Reader Round Up: August
August became my vacation month this year. Due to obligations, responsibilities, and unexpected events, my usual casual days of unwinding during summer before powering back up for the school year dwindled down to about two weeks of fetter free days. Amazingly enough during this hectic summer I found time to read. Actually, reading is what kept me sane. Chocolate might have, but that calorie thing always has me rethinking my grab towards the Dove bar whilst shopping.
Due to the unusual amount of stress this summer I read more than usual and this resulted in my hitting my Goodreads Reading Challenge of 101 books (and then some) earlier, much earlier than expected. Maybe stress can be a good thing after all? I do know reading is my go-to for relieving craziness that comes from being overwhelmed with the unexpected.
Here are the highlights for August reading:
King Solomon’s Mines by H. Rider Haggard ⭐️ ⭐️ ⭐️ ⭐️
If you appreciate Indiana Jones and Lost World you will want to explore this foundational novel. Written around 1885, as a challenge to write something better than Stevenson’s Treasure Island, Haggard succeeds in providing an adventure in Africa that brims with narrow escapes, lost treasure, mysterious strangers, cruel villains, and legends to perpetuate. Several movie adaptations, yet none come close to the actual novel.
Coming Home by Rosamunde Pilcher ⭐️ ⭐️ ⭐️ ⭐️
Fans of Downton Abbey this is a book for you. English gentry, family drama, war drama, convenient plot devices, surprising plot turns, likable heroes, inspiring heroines, emotional involvement. It’s all there—all 977 pages. Update: the miniseries wasn’t exactly the plot, but decent.
Shakespeare’s England edited by R.E. Pritchard ⭐️ ⭐️ ⭐️ ⭐️
The title is a bit deceptive in that it is actually an account of what life might have been like during the 1600 and 1700 time period in England. While this is the era when Shakespeare was prominent, the book is not focused on Shakespeare and his England. Fascinating information otherwise.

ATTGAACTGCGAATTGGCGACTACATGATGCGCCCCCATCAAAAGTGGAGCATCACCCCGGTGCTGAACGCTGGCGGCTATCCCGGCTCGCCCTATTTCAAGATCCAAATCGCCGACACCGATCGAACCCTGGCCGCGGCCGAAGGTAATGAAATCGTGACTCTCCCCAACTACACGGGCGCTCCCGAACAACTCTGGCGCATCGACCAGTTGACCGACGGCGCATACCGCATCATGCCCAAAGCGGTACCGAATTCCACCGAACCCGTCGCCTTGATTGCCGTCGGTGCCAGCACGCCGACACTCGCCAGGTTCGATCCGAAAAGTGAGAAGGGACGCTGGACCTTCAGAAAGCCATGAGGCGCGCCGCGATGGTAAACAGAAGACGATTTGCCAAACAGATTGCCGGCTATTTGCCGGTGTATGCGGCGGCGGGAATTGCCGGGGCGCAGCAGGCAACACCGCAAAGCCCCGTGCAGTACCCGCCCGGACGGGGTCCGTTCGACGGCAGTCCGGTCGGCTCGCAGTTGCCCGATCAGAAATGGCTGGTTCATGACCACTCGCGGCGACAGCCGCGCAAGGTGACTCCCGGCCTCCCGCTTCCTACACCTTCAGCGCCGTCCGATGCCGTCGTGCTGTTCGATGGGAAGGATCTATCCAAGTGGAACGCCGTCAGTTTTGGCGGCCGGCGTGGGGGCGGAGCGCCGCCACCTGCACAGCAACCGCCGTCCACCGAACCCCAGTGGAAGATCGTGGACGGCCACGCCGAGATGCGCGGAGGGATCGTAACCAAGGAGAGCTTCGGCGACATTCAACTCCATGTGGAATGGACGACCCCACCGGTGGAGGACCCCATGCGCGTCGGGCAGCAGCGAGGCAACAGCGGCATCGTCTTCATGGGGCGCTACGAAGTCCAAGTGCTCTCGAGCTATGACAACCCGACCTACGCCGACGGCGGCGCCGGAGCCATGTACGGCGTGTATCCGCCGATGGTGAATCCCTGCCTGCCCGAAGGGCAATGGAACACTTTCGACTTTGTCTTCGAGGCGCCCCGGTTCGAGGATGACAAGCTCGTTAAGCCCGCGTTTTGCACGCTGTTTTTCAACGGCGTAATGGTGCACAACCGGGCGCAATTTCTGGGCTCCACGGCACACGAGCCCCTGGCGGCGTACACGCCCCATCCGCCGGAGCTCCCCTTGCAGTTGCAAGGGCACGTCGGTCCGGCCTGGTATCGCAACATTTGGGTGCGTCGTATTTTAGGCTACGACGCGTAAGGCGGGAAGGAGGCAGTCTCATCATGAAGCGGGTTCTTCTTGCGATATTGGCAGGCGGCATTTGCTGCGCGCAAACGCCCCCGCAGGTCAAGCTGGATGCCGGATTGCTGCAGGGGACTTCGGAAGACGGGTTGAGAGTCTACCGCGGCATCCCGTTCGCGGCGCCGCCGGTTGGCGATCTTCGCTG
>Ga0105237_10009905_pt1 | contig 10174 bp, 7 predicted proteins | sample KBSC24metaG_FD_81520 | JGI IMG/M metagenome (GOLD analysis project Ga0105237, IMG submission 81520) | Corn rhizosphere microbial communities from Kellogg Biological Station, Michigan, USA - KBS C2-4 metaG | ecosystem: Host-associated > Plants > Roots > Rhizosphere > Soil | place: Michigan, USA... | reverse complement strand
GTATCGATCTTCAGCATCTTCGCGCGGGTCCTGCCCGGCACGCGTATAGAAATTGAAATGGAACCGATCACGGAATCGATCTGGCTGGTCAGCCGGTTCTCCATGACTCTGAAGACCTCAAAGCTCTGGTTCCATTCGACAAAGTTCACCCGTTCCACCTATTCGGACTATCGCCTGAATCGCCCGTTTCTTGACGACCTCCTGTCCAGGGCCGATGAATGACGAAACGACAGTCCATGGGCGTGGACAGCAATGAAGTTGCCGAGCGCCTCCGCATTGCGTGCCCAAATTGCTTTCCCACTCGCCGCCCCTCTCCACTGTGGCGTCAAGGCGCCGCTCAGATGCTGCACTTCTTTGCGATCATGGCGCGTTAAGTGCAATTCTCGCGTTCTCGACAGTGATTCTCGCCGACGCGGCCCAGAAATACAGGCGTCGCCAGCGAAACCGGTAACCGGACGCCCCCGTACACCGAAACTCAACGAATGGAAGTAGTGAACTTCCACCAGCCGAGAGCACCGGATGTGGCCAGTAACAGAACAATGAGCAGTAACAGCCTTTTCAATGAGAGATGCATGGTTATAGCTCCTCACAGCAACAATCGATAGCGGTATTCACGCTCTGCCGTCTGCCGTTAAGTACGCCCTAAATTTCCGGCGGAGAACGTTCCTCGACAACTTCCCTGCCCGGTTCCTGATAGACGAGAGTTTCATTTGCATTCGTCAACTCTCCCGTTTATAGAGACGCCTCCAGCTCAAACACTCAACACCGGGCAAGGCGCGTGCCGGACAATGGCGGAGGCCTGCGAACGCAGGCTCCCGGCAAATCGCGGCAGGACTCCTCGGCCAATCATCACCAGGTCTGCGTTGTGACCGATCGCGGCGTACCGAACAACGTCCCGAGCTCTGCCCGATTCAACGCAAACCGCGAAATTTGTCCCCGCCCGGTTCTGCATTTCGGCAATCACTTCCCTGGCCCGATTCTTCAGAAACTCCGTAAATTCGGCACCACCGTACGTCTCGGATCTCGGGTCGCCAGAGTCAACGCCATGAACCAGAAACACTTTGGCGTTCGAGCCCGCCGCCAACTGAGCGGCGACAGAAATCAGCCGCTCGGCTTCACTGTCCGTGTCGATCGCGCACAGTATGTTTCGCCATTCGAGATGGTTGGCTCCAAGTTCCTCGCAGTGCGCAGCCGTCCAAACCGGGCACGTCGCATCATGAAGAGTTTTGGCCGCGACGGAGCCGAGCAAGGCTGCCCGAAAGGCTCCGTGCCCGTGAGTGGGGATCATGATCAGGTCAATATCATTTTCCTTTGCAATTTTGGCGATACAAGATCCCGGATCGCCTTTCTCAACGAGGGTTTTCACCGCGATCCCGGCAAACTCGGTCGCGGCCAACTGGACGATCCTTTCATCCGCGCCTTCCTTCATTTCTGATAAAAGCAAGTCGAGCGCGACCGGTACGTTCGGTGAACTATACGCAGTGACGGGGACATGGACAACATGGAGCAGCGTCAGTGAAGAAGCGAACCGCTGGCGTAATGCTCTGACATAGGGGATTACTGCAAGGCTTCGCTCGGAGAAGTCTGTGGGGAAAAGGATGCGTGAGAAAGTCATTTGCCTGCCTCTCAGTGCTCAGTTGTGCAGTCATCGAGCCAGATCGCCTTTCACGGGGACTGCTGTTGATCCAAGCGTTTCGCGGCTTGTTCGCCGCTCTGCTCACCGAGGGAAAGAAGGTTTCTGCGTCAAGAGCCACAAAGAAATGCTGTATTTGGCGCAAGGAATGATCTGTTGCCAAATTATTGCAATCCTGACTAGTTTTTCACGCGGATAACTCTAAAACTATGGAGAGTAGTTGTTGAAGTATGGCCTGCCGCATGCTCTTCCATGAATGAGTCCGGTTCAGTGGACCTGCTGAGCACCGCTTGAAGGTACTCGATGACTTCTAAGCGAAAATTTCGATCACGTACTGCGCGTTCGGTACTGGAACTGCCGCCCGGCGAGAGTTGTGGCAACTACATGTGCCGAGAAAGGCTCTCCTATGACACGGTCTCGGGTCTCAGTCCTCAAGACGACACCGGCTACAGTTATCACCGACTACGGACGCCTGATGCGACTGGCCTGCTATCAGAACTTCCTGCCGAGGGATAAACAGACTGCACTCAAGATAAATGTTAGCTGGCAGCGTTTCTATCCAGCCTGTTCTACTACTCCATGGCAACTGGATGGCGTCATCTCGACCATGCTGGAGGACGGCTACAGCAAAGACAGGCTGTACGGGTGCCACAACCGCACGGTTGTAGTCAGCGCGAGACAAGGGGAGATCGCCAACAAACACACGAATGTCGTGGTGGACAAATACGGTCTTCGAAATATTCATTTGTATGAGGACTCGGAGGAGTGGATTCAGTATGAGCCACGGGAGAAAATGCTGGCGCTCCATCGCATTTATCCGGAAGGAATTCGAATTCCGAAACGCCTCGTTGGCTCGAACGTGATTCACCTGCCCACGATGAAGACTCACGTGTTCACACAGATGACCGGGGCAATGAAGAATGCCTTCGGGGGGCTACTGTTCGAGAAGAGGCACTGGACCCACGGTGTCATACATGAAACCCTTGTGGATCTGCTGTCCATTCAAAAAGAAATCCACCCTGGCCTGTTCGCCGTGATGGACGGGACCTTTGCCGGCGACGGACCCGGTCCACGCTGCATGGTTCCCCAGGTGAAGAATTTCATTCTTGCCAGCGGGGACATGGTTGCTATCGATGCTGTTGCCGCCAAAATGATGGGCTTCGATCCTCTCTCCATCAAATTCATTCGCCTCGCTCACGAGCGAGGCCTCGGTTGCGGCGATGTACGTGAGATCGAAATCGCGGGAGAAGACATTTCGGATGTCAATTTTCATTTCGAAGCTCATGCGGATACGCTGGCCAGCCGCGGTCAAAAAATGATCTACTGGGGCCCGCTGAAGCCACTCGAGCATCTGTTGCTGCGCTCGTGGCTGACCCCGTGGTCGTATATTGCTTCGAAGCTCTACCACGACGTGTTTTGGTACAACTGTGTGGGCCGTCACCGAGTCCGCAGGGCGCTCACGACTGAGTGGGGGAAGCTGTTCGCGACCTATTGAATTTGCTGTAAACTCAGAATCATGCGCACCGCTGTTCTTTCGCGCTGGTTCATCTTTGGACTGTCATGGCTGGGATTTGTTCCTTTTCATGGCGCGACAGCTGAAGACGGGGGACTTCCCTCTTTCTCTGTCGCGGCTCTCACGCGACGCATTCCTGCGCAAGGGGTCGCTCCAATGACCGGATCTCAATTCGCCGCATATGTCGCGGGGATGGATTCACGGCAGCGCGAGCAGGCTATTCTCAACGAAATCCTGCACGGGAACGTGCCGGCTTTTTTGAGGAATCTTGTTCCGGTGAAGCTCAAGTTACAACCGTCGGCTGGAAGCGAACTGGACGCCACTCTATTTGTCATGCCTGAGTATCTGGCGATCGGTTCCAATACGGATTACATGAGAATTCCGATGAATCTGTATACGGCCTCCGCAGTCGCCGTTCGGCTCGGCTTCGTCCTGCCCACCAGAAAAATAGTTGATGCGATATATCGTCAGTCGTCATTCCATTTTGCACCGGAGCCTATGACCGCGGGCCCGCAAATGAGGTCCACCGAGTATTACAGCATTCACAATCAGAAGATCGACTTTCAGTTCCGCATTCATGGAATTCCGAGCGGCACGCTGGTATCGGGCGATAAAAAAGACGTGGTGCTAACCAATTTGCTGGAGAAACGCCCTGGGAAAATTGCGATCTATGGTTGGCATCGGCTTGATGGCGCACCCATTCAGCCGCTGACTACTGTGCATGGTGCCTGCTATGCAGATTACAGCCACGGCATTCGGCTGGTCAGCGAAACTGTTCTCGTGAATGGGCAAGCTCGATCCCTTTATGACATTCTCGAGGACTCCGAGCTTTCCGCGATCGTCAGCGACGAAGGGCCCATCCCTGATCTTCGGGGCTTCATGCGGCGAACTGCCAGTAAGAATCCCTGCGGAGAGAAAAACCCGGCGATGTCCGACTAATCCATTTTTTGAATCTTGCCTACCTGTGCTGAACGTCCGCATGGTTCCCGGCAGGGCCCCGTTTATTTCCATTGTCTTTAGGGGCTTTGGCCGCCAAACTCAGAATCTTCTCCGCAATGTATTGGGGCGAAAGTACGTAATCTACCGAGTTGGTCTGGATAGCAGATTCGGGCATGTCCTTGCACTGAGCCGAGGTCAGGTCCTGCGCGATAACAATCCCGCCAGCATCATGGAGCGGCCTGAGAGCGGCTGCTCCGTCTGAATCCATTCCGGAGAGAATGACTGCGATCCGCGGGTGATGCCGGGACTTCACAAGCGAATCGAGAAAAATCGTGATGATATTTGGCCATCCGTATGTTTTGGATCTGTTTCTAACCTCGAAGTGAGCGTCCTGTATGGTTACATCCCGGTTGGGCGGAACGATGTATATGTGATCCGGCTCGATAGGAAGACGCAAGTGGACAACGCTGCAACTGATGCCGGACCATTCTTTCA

Sleeping Tiger by Rosamunde Pilcher ⭐️ ⭐️ ⭐️
A perfect airplane read: light, non-demanding, read in the two hours of flight.
Researching James Herriot I read several of his books, mainly biographies. A separate post is here.
A Woman of Independent Means by Elizabeth Hailey ⭐️ ⭐️ ⭐️
A fascinating arc of a woman’s life; however, it lost its appeal midway through due to the overly dramatic plot and epistolary device wearing thin. I am interested in watching the mini-series with Sally Field, as she strikes me as being capable of portraying the main character Bess having watched her in Places of the Heart.
Update: Even Sally Field couldn’t breathe solidity to this flimsy soap opera.
Report from Argyll by Alan McKinnon ⭐️ ⭐️ ⭐️
If James Bond ‘60s espionage tales are on your list, look for this little Crime Club edition. The story comes complete with sexist dialogue, political undercurrents, skulking villains, plot twists, and red herrings.
Stranger in a Strange Land by Robert Heinlein ⭐️ ⭐️ ⭐️
A classic I wanted to revisit, yet I couldn’t finish. And I wanted to. However, beyond the dated attitudes and interactions, let alone cliche characters, I could not easily digest Heinlein’s diatribe against societal conventions and practices such as religion, politics, and gender roles. It felt like the novel had been designed around his views, not so much around the unique idea of a Man from Mars adapting to the planet of his heritage. The novel did give us “grok” which is something worthwhile.
The House of Paper by Carlos Dominguez ⭐️ ⭐️ ⭐️
More of a short story then a novel and at barely 100 pages it might be a stretch to consider it a novella. One has to appreciate magical realism to fully grasp the focus of the story. The illustrations by Peter Sis are a bonus.
A Woman of No Importance: The Untold Story of the American Spy Who Helped Win WWII by Sonia Purnell ⭐️ ⭐️ ⭐️ ⭐️ ⭐️
Just when we think WWII might be exhausted for story angles, along comes the absolutely fascinating story of Virginia Hall, who might have gone unnoticed had it not been for scrupulously researched work of Sonia Purcell. Considering how Hall remained recalcitrant about her feats of super spy achievements in France, Purnell has honed a fascinating portrait of a person, no matter that she was an American woman with a prosthesis, who helped greatly during WWII, particularly with France’s efforts to free itself of the Nazi regime. Update: a movie is in the making
Yes, it is an eclectic list. Bouncing around to what catches my eye seems to be my indiscriminate pattern of reading selection. See anything of interest?